Researchers from Duke and Vanderbilt Universities are the recipients of the 2015 ADDF-Harrington Scholar Awards. These new grants mark the continuation of the collaboration between the Alzheimer’s Drug Discovery Foundation (ADDF) and the Harrington Discovery Institute at University Hospitals in Cleveland, Ohio—part of The Harrington Project for Discovery & Development—which was established in 2013 to enhance the potential for success of the most promising drug discovery programs.
The 2015 ADDF-Harrington Scholar Award recipients are:
- Carol Colton, PhD, Principal Investigator, and James Burke, MD, PhD, Physician Collaborator, Duke University, for their work on the immune response in the brain that diminishes arginine, a vital nutrient. Blocking this process with a small-molecule drug prevented the characteristic brain plaques and memory loss in a mouse model of the disease.
- Jerri M. Rook, PhD, Principal Investigator, and Paul Newhouse, MD, Physician Collaborator, Vanderbilt University, for their development of a novel compound for the treatment of symptoms associated with Alzheimer’s disease.
“Our partnership with the Harrington Discovery Institute allows us to leverage our combined expertise and resources to advance potential treatments for Alzheimer’s disease,” says Howard Fillit, MD, Founding Executive Director and Chief Science Officer at the ADDF. “We are excited to support these innovative drug discovery programs. The goal of these awards is to increase the number of Alzheimer’s drug targets in the pipeline and accelerate their development. These two teams have been successful with novel approaches to the disease, and we are encouraged by their results.”
Together, the ADDF and Harrington Discovery Institute provide support to physician-scientists for preclinical drug research and early-stage clinical trials that hold promise but that are typically not far enough along in the drug development pipeline to attract financial support from the pharmaceutical industry.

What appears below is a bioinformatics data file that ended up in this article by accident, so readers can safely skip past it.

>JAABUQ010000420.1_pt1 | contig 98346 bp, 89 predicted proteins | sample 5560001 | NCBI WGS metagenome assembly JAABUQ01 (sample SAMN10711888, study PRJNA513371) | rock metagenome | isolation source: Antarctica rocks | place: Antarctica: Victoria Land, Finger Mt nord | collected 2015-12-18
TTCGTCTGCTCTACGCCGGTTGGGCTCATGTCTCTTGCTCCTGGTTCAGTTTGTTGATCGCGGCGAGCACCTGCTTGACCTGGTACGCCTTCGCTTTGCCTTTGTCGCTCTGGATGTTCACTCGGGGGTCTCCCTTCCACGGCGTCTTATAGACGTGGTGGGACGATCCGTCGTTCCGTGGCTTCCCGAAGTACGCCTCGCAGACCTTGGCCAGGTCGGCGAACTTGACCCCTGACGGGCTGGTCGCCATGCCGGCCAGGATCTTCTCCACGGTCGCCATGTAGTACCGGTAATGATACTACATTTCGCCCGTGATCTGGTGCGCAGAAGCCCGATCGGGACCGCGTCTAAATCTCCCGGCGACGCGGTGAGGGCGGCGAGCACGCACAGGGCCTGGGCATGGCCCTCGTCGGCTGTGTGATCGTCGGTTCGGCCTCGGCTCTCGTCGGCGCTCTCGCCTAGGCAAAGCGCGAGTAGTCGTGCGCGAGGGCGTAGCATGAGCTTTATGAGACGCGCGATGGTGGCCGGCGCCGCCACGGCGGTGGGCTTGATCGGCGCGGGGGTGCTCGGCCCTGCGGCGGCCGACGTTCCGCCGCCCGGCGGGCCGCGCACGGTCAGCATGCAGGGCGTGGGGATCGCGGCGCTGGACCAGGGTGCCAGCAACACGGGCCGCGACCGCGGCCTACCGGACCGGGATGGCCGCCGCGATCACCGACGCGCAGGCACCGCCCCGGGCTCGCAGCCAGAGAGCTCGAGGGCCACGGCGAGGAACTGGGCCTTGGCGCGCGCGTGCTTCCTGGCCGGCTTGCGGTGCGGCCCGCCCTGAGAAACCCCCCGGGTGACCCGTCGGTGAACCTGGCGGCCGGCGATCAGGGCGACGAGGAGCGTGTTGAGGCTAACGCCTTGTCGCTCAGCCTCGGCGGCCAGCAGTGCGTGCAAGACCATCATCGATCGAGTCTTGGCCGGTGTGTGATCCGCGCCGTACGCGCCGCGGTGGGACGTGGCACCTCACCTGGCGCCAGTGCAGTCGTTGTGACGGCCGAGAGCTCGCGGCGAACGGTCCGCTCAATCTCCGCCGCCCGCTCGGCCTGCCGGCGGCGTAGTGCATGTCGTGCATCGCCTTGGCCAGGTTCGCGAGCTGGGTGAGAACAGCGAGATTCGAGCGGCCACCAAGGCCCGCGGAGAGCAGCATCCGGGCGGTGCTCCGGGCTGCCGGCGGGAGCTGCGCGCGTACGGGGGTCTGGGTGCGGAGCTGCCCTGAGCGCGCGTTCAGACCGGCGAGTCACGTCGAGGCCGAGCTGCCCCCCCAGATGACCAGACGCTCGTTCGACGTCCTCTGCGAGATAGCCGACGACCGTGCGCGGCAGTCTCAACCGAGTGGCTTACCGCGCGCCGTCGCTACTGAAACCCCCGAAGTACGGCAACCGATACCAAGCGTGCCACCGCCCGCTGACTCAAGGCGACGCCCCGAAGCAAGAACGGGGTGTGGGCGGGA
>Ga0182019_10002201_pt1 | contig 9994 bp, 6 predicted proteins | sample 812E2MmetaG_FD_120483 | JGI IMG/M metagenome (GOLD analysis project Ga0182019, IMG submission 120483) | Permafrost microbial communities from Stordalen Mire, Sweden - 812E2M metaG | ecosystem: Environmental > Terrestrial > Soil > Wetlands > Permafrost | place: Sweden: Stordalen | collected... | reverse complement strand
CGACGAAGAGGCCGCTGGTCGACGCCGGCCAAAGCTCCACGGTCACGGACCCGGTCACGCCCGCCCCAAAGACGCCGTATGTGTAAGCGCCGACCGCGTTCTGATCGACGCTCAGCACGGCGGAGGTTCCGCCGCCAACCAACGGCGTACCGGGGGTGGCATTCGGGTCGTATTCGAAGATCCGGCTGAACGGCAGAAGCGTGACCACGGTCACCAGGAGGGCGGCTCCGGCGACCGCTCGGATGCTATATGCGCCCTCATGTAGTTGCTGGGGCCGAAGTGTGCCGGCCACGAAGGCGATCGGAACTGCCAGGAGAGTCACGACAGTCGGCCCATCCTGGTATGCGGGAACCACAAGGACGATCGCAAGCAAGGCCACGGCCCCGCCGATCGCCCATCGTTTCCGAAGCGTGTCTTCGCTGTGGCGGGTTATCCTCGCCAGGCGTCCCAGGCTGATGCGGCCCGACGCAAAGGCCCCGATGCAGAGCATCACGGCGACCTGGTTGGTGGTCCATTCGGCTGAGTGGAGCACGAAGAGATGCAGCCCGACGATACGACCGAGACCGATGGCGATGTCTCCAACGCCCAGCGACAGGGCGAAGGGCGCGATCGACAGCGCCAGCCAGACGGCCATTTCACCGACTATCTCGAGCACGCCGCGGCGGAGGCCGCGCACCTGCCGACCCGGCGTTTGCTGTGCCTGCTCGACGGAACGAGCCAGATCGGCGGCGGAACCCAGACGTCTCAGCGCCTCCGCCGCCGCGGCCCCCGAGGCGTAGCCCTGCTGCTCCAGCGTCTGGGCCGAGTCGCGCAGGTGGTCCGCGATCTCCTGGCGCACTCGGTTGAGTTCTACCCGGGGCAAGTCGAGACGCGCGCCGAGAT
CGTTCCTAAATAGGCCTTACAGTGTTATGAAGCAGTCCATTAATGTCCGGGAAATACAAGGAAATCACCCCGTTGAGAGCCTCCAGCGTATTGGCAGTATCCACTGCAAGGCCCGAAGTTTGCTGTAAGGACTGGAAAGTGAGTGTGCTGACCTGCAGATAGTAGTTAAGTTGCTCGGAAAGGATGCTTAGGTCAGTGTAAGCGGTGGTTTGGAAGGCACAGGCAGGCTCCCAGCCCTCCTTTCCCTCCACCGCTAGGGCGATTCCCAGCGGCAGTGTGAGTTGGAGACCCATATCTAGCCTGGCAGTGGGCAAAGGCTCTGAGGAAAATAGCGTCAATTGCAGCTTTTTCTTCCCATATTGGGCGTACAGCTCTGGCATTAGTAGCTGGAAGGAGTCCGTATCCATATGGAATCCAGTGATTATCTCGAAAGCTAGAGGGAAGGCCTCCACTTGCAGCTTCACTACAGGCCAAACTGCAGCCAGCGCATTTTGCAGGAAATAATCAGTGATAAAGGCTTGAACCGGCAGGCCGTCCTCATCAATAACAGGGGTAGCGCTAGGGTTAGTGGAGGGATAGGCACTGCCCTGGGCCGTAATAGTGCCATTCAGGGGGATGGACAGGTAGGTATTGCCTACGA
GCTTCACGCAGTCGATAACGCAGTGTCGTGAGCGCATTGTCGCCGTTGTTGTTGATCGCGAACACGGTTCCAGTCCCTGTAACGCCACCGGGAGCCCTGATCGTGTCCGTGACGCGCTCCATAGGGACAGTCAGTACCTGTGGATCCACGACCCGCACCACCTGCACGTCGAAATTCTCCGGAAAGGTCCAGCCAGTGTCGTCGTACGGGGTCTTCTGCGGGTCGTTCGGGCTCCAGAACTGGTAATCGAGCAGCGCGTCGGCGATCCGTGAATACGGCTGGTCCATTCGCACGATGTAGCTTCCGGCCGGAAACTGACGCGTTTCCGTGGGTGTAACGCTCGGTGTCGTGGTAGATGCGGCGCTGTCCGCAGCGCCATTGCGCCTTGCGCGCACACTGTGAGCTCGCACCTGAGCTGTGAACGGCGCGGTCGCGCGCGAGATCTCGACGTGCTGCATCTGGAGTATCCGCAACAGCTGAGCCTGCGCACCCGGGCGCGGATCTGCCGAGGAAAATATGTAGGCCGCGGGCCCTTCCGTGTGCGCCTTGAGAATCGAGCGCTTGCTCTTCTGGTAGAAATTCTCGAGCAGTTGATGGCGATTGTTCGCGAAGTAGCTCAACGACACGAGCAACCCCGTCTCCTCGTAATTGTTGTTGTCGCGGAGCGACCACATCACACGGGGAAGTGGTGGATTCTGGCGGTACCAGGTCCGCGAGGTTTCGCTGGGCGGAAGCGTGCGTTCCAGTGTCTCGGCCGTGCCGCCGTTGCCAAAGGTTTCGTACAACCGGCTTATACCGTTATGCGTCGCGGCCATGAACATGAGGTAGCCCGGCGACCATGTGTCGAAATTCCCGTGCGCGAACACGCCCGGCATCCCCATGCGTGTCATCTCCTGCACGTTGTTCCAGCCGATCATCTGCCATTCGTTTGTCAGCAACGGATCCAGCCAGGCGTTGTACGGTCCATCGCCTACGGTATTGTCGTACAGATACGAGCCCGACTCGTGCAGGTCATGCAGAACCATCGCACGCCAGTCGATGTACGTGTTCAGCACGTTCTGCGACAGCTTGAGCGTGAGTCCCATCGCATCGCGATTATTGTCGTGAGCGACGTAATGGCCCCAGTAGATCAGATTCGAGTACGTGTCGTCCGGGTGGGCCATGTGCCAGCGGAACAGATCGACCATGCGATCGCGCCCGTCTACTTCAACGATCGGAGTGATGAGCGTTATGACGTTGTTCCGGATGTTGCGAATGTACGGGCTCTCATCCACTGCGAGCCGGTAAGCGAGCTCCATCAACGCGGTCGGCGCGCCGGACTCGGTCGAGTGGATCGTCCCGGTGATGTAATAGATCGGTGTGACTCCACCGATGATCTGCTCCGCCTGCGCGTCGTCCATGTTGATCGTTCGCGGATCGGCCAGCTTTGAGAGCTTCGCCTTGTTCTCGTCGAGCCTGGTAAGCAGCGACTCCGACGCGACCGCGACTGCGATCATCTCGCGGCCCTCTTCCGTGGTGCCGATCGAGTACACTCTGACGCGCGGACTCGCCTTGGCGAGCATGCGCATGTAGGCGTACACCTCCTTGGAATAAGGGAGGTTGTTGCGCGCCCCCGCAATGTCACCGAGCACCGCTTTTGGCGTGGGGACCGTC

The 2015 ADDF-Harrington Scholars will receive funding from the ADDF and strategic project management support from the Harrington Discovery Institute’s Innovation Support Center. That support includes consulting and management services from experienced drug development professionals as well as regulatory, intellectual property, and business development assistance.
ADDF-Harrington Scholars also have facilitated access to BioMotiv, a for-profit commercialization company associated with The Harrington Project for Discovery & Development, and aligned with the Harrington Discovery Institute in mission and structure. BioMotiv was created to advance discoveries by academic researchers in areas of unmet need.
“Finding novel therapeutics to address Alzheimer’s disease is a pressing, global imperative, which requires all of us to identify truly driven visionaries and offer them no-holds collaboration, across institutions and geographies,” said Jonathan Stamler, MD, Director of the Harrington Discovery Institute and Robert S. and Sylvia K. Reitman Family Foundation Distinguished Chair in Cardiovascular Innovation and Director of the Institute for Transformative Molecular Medicine at Case Western Reserve University School of Medicine and UH Case Medical Center.
Harrington Discovery Institute at University Hospitals, launched in February 2012 with a generous gift from the Harrington family of Hudson, Ohio, is part of a $250 million international model, The Harrington Project for Discovery & Development, to accelerate the development of medical breakthroughs by physician-scientists into medicines that benefit patients. The model aligns, through mission and structure, nonprofit and for-profit resources into a new system for drug development. It addresses a set of major challenges in medicine that have created a development gap for promising discoveries and contributed to a long-term decline in new medicine approvals. Included in the model is the Cleveland-based development company BioMotiv, a for-profit entity created by Cleveland’s University Hospitals health system in 2012.